"Hard and Soft," a compelling show at Acme gallery in Los Angeles, substantiates a single general point about clay's contradictory attributes.
The four featured artists span three generations (the oldest born in 1941, the youngest in 1989), and are all women. In a show about materiality, perhaps that matters too.
Fluidity and fixity serve as the primary poles between which all of these works dance and tease and strike their own marvelously precarious balances.
Lynda Benglis' radiant, wall-mounted, gold-glazed, pleated fan form evokes the pliability of heavy fabric.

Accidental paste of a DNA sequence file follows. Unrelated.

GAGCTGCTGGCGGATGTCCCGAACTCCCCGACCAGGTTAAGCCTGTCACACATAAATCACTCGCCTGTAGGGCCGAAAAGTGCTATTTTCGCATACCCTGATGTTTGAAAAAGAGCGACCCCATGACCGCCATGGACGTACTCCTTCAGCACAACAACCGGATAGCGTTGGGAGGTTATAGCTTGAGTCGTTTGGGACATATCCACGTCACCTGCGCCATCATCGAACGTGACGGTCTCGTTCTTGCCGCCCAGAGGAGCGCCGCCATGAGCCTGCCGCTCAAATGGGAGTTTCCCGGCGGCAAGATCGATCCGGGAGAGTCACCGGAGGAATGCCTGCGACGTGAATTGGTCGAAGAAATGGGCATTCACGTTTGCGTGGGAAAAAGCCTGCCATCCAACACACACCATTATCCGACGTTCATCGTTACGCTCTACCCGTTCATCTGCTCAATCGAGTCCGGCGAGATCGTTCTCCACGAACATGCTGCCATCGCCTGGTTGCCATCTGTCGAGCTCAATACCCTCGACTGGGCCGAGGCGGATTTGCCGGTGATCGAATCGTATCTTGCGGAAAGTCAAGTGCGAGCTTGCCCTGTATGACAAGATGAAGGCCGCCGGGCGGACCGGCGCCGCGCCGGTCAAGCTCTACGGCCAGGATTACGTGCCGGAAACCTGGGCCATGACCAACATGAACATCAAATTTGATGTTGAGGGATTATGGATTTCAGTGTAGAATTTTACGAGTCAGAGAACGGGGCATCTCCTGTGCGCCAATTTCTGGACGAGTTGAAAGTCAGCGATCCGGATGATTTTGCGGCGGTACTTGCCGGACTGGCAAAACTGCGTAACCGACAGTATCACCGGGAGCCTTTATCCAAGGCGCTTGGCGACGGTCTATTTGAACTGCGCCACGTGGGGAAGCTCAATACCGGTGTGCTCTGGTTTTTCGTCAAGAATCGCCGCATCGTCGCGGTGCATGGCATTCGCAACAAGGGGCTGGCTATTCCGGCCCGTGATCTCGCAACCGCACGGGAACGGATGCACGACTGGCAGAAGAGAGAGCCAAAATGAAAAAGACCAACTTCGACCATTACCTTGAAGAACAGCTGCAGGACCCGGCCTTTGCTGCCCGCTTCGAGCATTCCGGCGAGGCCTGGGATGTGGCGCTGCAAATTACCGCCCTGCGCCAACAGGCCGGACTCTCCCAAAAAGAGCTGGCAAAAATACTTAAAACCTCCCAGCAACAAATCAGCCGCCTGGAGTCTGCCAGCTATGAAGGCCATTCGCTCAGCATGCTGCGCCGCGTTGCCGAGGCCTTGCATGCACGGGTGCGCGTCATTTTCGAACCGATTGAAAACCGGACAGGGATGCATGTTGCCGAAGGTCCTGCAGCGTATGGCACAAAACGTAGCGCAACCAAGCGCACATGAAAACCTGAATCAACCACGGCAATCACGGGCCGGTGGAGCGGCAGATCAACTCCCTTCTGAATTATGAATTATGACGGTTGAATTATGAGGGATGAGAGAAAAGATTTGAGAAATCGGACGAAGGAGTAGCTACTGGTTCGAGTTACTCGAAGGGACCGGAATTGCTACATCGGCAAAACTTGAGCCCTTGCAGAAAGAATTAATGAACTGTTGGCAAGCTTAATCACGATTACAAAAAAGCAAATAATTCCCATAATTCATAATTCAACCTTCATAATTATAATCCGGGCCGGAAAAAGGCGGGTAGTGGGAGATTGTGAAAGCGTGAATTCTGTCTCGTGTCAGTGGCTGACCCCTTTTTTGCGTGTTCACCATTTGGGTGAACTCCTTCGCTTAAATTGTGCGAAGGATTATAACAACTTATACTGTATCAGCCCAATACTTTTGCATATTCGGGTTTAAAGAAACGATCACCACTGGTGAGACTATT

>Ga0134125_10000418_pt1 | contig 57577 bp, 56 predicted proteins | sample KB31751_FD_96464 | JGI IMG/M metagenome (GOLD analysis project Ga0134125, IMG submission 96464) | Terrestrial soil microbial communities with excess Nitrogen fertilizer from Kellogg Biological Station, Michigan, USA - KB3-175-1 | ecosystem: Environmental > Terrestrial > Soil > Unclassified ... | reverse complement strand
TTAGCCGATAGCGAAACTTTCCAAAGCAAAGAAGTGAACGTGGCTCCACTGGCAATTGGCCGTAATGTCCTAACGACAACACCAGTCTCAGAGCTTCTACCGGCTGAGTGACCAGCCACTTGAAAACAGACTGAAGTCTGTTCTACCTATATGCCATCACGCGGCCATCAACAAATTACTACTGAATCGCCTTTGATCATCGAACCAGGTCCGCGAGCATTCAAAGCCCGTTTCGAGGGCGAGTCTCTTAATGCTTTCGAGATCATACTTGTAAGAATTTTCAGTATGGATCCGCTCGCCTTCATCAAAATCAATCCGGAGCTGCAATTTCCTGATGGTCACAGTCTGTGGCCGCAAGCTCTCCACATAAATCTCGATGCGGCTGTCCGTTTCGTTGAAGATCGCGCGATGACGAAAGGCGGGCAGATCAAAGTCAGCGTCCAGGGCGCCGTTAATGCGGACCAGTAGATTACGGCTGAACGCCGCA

In a sly, spirited work by Arlene Shechet, little rectangular boxes barnacle onto the lumpen sides of what looks like a cement-gray termite mound: hard latches onto soft, the geometric colonizes the organic.
Plaster, glass, porcelain, paper, mica and more collide in the fragmentary geological events of Hilary Harnischfeger. Each is an amalgamated wonderland of texture and density, catalyzed by heat and the hand.
Rebecca Manson's captivating, modestly scaled wall pieces in white porcelain tinged blue or brown in the shadows conjure accretions of nails and bones, the spindly lengths forming armatures, cages and webbings.
In these crude, fine, visceral surprises, line doubles as surface, delicacy allies with durability, and hard, of course, is also soft.